I did some early prototyping for the TC4, at 3.3 volts with a JeeNode. So the essential chips will run fine at 3.3 volts. I have a 3.3 volt LCD but no time to play with it.

Another project waiting in the wings is the marrying the TC4 to the Raspberry Pi. -- so many projects, so little time.
 
Bhante
... Jump ahead to 2020 ... wait, maybe 2015 ...

Hmm, would be nice to have one of these onboard the TC4:

the chip:
http://www.ti.com...uct/cc2541

application example:
http://www.ti.com...1dk-sensor
http://processors..._SensorTag
http://processors...User_Guide

Bhante
 
JimG

Quote

Bhante wrote:

1) It would be useful to be able to separate the I2C lines from A4 and A5, as there are many new versions of the Arduino these days, many of which use different pins for I2C, and it would seem a pity to lock users in to old technology. I suggest a simple solder jumper connection on the circuit board, which uses very little extra space. As long as the chips on board remain connected to the I2C header on the shield, the SDA and SCL lines can then be disconnected from A4 and A5 and connected by jumper leads to wherever the appropriate I2C pins are. If real estate permits, you could put an extra 2-pin header hole for SDA and SCL adjacent to the I2C header to facilitate connecting the jumpers, or if space does not permit the wires will just have to be forked.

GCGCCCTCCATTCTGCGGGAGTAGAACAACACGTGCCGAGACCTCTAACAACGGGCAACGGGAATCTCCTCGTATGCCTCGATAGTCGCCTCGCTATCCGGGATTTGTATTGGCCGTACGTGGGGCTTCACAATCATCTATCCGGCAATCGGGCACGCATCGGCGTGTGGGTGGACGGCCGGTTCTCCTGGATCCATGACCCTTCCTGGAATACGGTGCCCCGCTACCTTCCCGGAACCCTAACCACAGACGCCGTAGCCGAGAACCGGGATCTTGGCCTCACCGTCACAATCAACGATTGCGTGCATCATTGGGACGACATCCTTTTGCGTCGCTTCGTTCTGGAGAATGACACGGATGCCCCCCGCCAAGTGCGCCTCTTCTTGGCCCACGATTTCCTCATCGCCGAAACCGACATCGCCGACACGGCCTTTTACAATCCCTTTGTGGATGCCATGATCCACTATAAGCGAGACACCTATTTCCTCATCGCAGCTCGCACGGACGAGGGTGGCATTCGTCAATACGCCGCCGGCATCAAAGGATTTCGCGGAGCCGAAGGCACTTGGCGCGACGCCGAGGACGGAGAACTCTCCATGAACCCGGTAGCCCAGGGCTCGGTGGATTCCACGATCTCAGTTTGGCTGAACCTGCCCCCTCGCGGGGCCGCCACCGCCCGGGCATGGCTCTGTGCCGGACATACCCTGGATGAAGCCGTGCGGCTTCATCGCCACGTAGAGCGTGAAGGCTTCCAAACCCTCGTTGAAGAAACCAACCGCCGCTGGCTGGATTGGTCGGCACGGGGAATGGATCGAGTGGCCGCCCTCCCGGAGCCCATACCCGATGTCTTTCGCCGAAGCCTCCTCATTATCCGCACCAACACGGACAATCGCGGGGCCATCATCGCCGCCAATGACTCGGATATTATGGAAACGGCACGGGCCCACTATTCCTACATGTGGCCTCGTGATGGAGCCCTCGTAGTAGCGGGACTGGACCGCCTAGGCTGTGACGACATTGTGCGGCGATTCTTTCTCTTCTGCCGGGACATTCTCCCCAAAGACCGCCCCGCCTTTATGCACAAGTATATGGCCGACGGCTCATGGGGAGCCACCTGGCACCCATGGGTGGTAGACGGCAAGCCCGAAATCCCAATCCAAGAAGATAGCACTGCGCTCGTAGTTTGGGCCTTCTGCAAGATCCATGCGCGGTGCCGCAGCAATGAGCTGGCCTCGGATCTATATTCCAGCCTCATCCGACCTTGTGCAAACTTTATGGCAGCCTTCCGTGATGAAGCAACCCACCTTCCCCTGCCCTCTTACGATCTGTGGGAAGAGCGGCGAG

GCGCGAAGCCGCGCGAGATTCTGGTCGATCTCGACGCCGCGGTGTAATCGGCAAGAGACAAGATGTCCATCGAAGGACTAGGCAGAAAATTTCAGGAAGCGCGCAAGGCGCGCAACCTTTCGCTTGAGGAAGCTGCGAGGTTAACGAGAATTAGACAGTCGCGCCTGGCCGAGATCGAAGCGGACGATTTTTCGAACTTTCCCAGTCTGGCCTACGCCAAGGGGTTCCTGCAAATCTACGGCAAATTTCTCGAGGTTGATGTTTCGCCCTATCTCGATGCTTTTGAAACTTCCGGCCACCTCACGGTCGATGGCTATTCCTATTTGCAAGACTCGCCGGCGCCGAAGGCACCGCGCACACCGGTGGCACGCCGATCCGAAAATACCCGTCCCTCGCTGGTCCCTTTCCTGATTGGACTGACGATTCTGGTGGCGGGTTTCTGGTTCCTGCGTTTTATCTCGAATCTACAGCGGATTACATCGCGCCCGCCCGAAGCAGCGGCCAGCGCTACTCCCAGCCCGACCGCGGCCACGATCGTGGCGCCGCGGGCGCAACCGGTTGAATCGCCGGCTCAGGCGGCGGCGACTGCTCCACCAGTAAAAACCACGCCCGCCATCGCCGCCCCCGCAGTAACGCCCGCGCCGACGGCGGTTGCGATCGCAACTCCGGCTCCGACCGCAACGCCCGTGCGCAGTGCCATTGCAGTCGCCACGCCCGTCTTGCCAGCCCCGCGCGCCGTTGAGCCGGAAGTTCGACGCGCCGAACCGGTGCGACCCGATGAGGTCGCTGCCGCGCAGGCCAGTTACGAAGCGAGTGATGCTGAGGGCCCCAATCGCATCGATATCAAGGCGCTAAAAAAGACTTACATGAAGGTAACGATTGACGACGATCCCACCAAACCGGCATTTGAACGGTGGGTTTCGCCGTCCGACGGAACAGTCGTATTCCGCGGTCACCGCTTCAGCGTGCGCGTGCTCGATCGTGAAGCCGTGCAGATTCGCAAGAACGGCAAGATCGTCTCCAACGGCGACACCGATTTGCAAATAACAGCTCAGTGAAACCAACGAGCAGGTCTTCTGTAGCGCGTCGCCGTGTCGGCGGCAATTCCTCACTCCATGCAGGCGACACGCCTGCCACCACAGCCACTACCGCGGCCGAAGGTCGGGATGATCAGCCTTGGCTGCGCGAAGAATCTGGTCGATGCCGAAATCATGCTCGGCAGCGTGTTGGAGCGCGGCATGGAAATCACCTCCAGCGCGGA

This is actually already in the works.

Quote

Bhante wrote: